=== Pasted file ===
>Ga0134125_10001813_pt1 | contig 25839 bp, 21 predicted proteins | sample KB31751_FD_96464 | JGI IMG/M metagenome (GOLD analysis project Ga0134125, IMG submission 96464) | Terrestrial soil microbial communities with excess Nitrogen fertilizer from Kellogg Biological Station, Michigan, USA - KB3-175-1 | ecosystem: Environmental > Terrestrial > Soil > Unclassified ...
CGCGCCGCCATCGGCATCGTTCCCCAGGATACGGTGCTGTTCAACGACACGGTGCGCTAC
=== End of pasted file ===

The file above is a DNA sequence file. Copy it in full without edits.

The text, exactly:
>Ga0134125_10001813_pt1 | contig 25839 bp, 21 predicted proteins | sample KB31751_FD_96464 | JGI IMG/M metagenome (GOLD analysis project Ga0134125, IMG submission 96464) | Terrestrial soil microbial communities with excess Nitrogen fertilizer from Kellogg Biological Station, Michigan, USA - KB3-175-1 | ecosystem: Environmental > Terrestrial > Soil > Unclassified ...
CGCGCCGCCATCGGCATCGTTCCCCAGGATACGGTGCTGTTCAACGACACGGTGCGCTAC